This is a screen shots of this command before running:

And the result after running - not overly dramatic!

See Figure 3a below for a screen shot of the ExifToolGUI after this operation.

In October, 2014 this "write" function was used (from a CSV file) to add 14 categories of metadata to 675 travel photos.  This included a unique accession number for each photo.  See the "Videos" section below for more detail.  Very useful and impressive!

The ExifTool has another function to add geo-data to digital photos using a track recorded on a GPS.  The function was tested in early December, 2014 with great success.  Although the mapping accuracy depends on the camera time and date setting be the same as on the GPS device, the photo date and times can be adjusted in program such as Picasa or a sync parameter can be used directly in the ExifTool.  See the full "Geotagging with ExifTool" documentation.

2. ExifToolGUI

If using the command line for ExifTool seems too "technical" (it can daunting the first few times of use!), developer Bogdan Hrastnik has written a GUI (Graphical User Interface, Windows only) for ExifTool, which allows very easy access to many of the ExifTool functions.  The "how to" page for ExifToolGUI is here and you can download the zipped file here.

A.  Figure 3 below shows the ExifToolGUI open on the same directory of Vespa photos used for the example above before new data was added from an Excel file.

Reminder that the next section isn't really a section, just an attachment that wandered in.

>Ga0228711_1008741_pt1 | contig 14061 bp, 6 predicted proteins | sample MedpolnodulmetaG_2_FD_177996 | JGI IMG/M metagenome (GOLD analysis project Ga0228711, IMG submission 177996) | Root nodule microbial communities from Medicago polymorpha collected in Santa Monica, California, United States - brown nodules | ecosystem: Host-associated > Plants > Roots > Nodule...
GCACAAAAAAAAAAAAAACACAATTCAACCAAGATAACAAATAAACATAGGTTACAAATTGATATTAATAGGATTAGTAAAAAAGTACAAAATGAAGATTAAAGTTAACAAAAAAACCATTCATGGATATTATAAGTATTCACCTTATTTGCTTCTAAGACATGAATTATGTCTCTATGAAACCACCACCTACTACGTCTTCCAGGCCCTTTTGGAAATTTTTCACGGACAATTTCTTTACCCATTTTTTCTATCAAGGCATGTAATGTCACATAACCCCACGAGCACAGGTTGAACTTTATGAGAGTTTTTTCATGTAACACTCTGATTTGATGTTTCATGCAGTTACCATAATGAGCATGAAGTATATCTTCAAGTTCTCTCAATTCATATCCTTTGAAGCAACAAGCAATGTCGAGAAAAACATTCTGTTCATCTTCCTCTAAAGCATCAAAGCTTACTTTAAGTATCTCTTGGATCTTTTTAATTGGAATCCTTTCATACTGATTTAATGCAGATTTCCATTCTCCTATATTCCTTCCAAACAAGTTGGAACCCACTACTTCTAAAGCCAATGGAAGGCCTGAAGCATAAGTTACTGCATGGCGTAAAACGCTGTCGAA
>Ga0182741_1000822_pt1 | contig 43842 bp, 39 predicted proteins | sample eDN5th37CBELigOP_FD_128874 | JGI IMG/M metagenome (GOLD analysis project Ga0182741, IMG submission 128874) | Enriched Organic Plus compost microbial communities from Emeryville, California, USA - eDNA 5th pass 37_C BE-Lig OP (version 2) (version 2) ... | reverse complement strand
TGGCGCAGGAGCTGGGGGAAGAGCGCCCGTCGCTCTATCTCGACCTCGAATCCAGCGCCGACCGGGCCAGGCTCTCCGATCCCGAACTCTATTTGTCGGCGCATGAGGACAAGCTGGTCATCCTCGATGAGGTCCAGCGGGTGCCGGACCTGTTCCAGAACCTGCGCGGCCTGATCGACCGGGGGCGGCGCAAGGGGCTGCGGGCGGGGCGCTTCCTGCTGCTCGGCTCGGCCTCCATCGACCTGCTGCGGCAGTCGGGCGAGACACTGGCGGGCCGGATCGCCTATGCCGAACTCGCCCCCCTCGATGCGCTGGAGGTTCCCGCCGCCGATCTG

Figure 3 - ExifToolGUI open on the "Vespa-pics" photos directory.  Note the output files from the prior example also appear.

Figure 3a - The ExifToolGUI open on the "Vespa-pics" directory after an Excel file was used to "write" metadata into each photo.  The "Workspace" tab shows the new Title, Author and Creator data  files from the prior example also appear.

B.  This program is an excellent starting point to understand how much metadata is contained in digital files, especially digital photographs.  

All digital files contain metadata: Word, Excel, MP3, video, etc. files can be examined and lists of these files can be created, as shown in section 1. above.  One step towards reducing chaos! 

The panel on the right of the screen offers tabbed choices to examine specific metadata categories. "All" has been selected.  Note the metadata in the "XMP" category and the IPTC category show the metatags that are the same in the prior example, although the metadata sub-categories have different names.

C.  The GUI has a function to add or modify metadata to a single file or group of files.  This is done in the "Workspace" tab of the same right panel.  Chose a category to add new data and type in the new data in the window at the bottom of this panel.   When complete, press the "Enter" key and click on the "Save" button.